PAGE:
I think one goal of koan practice — part of the logic — is to exhaust that seeking part of us that brings one to koan practice in the first place.
This certainly seems true of much of the long mid-section in the Harada-Yasutani curriculum we embrace, which includes the Blue Cliff Record.
I mean, there are just so many koans. It’s bound to take many years to pass through them all, even if one proceeds relatively “quickly.”
One does sort of get the hang of it after a while.
And, fundamentally, all of these many koans teach the same thing – point to that same, always different thing.
There’s this old joke my dad told me when I was a kid. I recently told it to my seven-year old son when he was getting antsy about something.
A sage is riding his donkey from one village to the next.
The donkey, growing weary, asks, “When will we be there?”
The man replies, “Patience, donkey, patience.”
(Actually, my dad, who is – shall we say – a bit rough around the edges, used “jackass” instead of “donkey.” I rather prefer it that way, but my seven-year old wouldn’t have heard anything else if I’d said jackass.)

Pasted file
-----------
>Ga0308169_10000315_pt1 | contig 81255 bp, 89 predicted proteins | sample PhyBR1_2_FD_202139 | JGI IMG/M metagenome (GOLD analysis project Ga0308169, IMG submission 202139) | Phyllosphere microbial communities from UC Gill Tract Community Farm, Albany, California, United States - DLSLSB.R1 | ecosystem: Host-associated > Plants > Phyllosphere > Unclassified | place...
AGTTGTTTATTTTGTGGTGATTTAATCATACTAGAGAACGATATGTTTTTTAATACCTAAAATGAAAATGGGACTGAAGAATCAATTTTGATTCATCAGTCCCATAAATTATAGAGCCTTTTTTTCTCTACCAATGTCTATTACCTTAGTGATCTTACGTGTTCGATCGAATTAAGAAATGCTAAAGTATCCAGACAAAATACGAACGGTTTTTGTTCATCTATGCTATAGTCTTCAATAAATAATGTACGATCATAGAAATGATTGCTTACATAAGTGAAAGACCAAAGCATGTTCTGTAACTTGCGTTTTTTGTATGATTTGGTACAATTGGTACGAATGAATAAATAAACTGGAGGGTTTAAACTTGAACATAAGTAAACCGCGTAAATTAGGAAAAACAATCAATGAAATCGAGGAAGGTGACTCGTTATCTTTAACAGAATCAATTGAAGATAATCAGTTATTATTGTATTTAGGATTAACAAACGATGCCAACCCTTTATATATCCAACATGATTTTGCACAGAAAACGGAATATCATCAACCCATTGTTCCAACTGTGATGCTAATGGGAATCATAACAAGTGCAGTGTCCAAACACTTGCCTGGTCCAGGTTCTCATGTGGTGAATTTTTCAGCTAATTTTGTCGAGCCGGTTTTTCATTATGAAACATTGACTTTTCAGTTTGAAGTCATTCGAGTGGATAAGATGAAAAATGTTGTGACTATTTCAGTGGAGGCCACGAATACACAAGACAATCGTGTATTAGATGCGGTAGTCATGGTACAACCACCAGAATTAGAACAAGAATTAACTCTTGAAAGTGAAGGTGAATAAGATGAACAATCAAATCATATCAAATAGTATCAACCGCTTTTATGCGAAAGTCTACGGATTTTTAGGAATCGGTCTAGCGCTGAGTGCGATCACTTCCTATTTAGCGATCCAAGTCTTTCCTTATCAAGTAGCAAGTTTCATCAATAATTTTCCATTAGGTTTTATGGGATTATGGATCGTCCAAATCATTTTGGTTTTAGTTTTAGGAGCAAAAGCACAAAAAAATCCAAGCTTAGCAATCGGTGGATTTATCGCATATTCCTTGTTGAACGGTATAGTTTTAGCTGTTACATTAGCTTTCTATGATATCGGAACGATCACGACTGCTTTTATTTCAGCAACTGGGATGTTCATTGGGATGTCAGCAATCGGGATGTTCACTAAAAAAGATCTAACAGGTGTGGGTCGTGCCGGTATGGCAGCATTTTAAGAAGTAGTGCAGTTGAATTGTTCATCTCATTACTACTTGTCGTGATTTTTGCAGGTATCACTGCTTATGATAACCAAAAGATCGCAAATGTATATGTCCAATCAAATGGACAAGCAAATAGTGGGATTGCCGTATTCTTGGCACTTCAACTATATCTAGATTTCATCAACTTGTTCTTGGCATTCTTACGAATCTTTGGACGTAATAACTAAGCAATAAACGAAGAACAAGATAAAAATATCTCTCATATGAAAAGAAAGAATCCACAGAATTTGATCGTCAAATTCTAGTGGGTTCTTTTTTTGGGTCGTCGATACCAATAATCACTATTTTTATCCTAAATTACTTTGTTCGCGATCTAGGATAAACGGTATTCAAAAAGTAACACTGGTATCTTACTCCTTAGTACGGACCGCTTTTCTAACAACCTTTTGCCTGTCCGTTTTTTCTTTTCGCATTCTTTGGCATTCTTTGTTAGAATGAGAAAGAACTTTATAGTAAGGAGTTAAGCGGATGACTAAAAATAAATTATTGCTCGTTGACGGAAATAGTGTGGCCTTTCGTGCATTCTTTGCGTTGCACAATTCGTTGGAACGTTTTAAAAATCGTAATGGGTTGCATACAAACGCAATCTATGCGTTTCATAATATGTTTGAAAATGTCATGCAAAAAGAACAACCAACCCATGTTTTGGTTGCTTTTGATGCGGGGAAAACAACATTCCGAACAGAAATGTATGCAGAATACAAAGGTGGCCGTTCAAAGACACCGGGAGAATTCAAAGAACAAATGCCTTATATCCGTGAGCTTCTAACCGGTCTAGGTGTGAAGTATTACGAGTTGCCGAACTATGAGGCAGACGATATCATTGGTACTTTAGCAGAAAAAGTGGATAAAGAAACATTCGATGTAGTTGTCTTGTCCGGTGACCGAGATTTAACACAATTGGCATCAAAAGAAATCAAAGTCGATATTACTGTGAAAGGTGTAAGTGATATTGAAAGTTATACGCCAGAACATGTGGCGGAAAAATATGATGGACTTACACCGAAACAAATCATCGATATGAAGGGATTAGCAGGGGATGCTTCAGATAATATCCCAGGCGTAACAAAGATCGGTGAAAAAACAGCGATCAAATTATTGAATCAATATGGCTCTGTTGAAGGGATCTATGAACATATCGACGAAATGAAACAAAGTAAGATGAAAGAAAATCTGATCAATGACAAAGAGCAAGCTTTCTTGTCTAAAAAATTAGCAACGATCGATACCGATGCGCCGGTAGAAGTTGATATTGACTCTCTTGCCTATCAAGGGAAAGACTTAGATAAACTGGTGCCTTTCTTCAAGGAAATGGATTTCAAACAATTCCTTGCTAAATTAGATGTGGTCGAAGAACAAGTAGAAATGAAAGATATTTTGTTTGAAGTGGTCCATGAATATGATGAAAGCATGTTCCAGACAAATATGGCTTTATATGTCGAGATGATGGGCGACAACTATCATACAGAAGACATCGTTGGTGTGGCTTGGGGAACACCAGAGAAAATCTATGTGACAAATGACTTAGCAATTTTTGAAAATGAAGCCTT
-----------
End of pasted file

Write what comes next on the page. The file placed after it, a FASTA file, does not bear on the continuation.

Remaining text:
This goes on and on.
“How much longer,” asks the donkey.
“Patience, donkey, patience.”
On and on.
Eventually my son interrupts. Smiling, because he sort of gets the point by now, he asks, “When is this joke going to end?”
I reply, of course, “Patience, donkey, patience.”
With each koan we encounter, it’s as if the universe is saying, “Same answer. Right here. Why do you keep looking for something else? Something more.”
Just this, donkey.
And if and as one progressively opens to this, well, yes, openings . . .
Every koan . . .
Every moment . . .
What’s your hurry?
Why not settle in – settle into this practice, to this life – and stay a while?
There’s no place to go after all.